musk thistle USDA PLANTS Symbol: CANU4
U.S. Nativity: Exotic
Habit: Forbs/Herbs
Carduus nutans L.

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Taxonomic Rank: Magnoliopsida: Asterales: Asteraceae
Synonym(s): nodding plumeless thistle, nodding thistle, bristle thistle
Native Range: temp. Asia & Europe (GRIN);

Musk thistle is an herbaceous, biennial plant that grows to 6 ft. (1.8 m) tall. It has become a serious invader of open lands throughout the continental United States. It can be recognized by its showy, red-purple flowers and very spiny stem and leaves. Flowering occurs from June to September. The large, disk-shaped, terminal flower heads droop when mature. Musk thistle invades a variety of disturbed areas. Pastures are particularly at risk because musk thistle is unpalatable to livestock. Once established it can spread rapidly due to high seed production (as much as 120,000 seed per plant). Musk thistle is native to Western Europe and was accidentally introduced into the United States in the early 1900s.

Identification, Biology, Control and Management Resources

Selected Images from Invasive.orgView All Images at Invasive.org


Flower(s);
James R. Allison, Georgia Department of Natural Resources, Bugwood.org
Additional Resolutions & Image Usage

Flower(s);
Steve Dewey, Utah State University, Bugwood.org
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Plant(s);
Steve Dewey, Utah State University, Bugwood.org
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Foliage; basal rosette
Loke T. Kok, Virginia Polytechnic Institute and State University, Bugwood.org
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Flower(s);
USDA APHIS PPQ Archive, USDA APHIS PPQ, Bugwood.org
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Flower(s); Ready to set seed.
Wendy VanDyk Evans, , Bugwood.org
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Flower(s);
Ricky Layson, Ricky Layson Photography, Bugwood.org
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Flower(s);
Ricky Layson, Ricky Layson Photography, Bugwood.org
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Flower(s);
Steve Dewey, Utah State University, Bugwood.org
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Plant(s);
James H. Miller, USDA Forest Service, Bugwood.org
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Stem(s); upper stem
Dan Tenaglia, Missouriplants.com, Bugwood.org
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Feature(s); Stem and foliage
Mary Ellen (Mel) Harte, , Bugwood.org
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Plant(s); lower stem
Dan Tenaglia, Missouriplants.com, Bugwood.org
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Plant(s);
Vince Belleci, , Bugwood.org
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Infestation;
Vince Belleci, , Bugwood.org
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Infestation; A pile of fill dirt left over winter. The following spring, the pile was covered in musk thistles.
Kris Johnson, Great Smoky Mountains National Park, Bugwood.org
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Infestation;
Steve Dewey, Utah State University, Bugwood.org
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Infestation;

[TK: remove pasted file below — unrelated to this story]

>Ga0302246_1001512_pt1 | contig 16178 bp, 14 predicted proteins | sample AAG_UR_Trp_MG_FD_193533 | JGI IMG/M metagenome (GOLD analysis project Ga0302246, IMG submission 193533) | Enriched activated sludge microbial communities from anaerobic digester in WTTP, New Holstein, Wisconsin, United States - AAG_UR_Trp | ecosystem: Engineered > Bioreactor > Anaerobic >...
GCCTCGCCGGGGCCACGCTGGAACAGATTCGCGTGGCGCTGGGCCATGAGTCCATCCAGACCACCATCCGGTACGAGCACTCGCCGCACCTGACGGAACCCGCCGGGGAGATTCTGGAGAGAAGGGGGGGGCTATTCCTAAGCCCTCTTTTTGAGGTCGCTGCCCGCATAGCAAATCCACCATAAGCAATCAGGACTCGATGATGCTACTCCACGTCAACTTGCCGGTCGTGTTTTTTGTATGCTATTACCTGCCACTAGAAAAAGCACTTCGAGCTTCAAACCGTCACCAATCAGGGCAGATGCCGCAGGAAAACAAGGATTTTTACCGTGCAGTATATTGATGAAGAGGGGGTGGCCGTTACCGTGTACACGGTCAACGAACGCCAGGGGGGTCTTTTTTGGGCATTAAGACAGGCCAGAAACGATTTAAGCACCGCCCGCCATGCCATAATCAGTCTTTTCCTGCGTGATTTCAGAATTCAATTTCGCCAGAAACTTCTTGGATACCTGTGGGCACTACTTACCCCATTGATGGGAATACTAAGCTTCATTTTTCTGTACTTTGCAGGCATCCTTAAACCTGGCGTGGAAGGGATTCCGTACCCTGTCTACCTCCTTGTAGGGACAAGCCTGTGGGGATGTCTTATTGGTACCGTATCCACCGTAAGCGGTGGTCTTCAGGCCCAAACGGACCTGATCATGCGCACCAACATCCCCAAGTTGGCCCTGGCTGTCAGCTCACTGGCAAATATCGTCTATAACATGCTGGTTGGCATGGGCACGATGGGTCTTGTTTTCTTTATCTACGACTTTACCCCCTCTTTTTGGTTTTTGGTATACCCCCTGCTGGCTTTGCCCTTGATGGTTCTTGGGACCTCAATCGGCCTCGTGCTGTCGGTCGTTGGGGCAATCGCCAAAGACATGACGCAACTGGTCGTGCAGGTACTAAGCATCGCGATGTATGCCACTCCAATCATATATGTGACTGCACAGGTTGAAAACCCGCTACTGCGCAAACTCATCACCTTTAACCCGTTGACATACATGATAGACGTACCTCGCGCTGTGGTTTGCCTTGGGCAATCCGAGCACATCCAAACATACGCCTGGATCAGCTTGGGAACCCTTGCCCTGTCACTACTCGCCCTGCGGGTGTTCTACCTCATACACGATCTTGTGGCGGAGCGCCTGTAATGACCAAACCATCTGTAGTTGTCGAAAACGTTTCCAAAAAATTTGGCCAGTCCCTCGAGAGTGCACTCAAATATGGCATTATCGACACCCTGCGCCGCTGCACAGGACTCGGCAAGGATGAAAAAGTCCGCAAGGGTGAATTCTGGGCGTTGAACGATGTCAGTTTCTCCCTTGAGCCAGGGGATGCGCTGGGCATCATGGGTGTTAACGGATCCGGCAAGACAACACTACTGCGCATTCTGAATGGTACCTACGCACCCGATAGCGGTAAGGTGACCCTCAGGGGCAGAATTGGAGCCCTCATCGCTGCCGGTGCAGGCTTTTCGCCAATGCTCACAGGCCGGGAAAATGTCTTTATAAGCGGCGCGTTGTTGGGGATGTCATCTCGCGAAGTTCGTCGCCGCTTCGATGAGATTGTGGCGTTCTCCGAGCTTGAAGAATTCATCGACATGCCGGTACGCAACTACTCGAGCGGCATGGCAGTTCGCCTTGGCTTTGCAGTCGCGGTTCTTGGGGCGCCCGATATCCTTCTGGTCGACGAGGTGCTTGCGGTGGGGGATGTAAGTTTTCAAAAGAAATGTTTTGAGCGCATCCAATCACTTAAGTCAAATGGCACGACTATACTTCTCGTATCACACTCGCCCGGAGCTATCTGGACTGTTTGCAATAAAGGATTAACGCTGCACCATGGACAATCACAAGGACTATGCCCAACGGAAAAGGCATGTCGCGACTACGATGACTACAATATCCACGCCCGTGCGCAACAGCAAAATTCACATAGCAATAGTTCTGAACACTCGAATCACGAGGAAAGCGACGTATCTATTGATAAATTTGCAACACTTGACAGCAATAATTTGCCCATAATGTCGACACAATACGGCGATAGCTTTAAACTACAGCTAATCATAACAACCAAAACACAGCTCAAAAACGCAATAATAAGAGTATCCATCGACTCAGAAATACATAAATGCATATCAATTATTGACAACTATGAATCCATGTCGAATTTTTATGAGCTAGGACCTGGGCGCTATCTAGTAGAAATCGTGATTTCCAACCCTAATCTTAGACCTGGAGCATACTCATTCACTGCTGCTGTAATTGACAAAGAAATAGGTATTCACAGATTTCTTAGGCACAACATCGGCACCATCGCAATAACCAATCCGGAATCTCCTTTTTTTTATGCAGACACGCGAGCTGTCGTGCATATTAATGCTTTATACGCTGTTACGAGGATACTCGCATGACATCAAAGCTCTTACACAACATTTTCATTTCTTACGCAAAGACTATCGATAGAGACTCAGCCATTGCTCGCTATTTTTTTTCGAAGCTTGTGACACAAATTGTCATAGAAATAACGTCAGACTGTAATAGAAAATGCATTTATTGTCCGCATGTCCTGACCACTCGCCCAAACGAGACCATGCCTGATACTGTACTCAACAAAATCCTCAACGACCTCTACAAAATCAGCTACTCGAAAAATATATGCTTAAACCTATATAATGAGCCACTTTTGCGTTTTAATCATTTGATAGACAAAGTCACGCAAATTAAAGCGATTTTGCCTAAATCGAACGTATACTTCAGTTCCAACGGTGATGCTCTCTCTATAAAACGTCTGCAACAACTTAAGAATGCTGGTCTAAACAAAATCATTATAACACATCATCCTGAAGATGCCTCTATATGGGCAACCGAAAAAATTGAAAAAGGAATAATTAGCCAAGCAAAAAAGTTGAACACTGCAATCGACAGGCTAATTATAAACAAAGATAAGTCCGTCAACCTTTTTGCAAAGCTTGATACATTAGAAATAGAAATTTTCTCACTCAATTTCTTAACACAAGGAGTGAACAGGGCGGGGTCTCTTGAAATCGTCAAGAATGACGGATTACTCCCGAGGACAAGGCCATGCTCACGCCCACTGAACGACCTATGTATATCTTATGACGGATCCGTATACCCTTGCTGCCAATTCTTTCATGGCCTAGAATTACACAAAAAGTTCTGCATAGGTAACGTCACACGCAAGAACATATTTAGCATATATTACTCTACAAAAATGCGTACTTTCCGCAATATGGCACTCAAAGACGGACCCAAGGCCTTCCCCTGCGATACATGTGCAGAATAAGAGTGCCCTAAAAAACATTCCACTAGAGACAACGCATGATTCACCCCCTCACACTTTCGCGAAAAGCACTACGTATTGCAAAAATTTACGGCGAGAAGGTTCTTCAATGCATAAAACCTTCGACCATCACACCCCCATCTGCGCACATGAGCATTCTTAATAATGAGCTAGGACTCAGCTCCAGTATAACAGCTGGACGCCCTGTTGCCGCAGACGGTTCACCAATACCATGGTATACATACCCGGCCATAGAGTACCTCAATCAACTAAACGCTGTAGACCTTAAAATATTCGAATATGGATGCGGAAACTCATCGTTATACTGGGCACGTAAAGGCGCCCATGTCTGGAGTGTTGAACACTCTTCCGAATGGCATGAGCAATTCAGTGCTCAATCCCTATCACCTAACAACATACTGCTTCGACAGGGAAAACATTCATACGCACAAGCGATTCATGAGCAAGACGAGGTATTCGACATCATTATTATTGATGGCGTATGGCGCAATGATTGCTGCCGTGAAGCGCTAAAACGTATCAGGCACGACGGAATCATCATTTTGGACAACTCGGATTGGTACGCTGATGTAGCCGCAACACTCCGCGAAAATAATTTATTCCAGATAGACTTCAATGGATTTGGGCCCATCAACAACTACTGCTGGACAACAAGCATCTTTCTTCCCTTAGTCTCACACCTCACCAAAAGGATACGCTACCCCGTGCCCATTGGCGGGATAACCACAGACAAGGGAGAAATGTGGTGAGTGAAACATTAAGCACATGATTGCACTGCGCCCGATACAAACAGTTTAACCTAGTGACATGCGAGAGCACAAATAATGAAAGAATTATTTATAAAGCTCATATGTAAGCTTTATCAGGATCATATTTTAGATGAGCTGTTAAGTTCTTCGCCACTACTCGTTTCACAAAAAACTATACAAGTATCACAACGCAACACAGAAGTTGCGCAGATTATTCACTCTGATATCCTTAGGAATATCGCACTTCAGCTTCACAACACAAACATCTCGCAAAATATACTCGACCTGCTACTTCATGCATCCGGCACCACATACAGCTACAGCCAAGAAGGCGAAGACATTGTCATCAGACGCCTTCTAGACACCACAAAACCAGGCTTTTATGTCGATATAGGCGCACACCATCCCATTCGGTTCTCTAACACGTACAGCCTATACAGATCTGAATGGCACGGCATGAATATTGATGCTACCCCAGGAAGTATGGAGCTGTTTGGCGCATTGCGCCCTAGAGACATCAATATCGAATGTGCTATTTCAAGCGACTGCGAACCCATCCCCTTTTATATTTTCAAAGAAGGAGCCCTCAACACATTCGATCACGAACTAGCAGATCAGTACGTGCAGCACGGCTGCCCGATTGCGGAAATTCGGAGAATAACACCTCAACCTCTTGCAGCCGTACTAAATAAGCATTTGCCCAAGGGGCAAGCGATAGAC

Norman E. Rees, USDA Agricultural Research Service - Retired, Bugwood.org
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Plant(s); Britton, N.L., and A. Brown. 1913. Illustrated flora of the northern states and Canada. Vol. 3: 554.
USDA PLANTS Database, USDA NRCS PLANTS Database, Bugwood.org
Additional Resolutions & Image Usage

EDDMapS Distribution:
This map is incomplete and is based only on current site and county level reports made by experts and records obtained from USDA Plants Database. For more information, visit www.eddmaps.org
 


State(s) Where Reported invasive.
Based on state level agency and organization lists of invasive plants from WeedUS database.

U.S. National Parks where reported invasive:
Antietam National Battlefield (Maryland)
Blue Ridge Parkway (North Carolina)
Catoctin Mountain Park (Maryland)
Colonial National Historical Park (Virginia)
Dinosaur National Monument (Colorado)
Grand Canyon National Park (Arizona)
Great Smoky Mountains National Park (North Carolina & Tennessee)
Monocacy National Battlefield Park (Maryland)
Rocky Mountains National Park (Colorado)
Saint Croix National Scenic Riverway (Wisconsin)
Stones River National Battlefield (Tennessee)
Theodore Roosevelt National Park (North Dakota)
Yellowstone National Park (Wyoming)



Invasive Listing Sources:
Alabama Invasive Plant Council
California Invasive Plant Council
Commonwealth of Pennsylvania, Department of Conservation and Natural Resources, 1994.
Faith Campbell, 1998
Georgia Exotic Pest Plant Council
Hoffman, R. & K. Kearns, Eds. 1997. Wisconsin manual of control recommendations for ecologically invasive plants. Wisconsin Dept. Natural Resources, Bureau of Endangered Resources. Madison, Wisconsin. 102pp.
Jil M. Swearingen, Survey of invasive plants occurring on National Park Service lands, 2000-2007
John Randall, The Nature Conservancy, Survey of TNC Preserves, 1995.
Kentucky Exotic Pest Plant Council
Mid-Atlantic Exotic Pest Plant Council, 2005
Missouri Department of Conservation,
New Jersey Department of Agriculture, Division of Plant Industry, 2004
Pacific Northwest Exotic Pest Plant Council, 1998
South Carolina Exotic Pest Plant Council
Tennessee Exotic Pest Plant Council
Virginia Department of Conservation and Recreation, 2009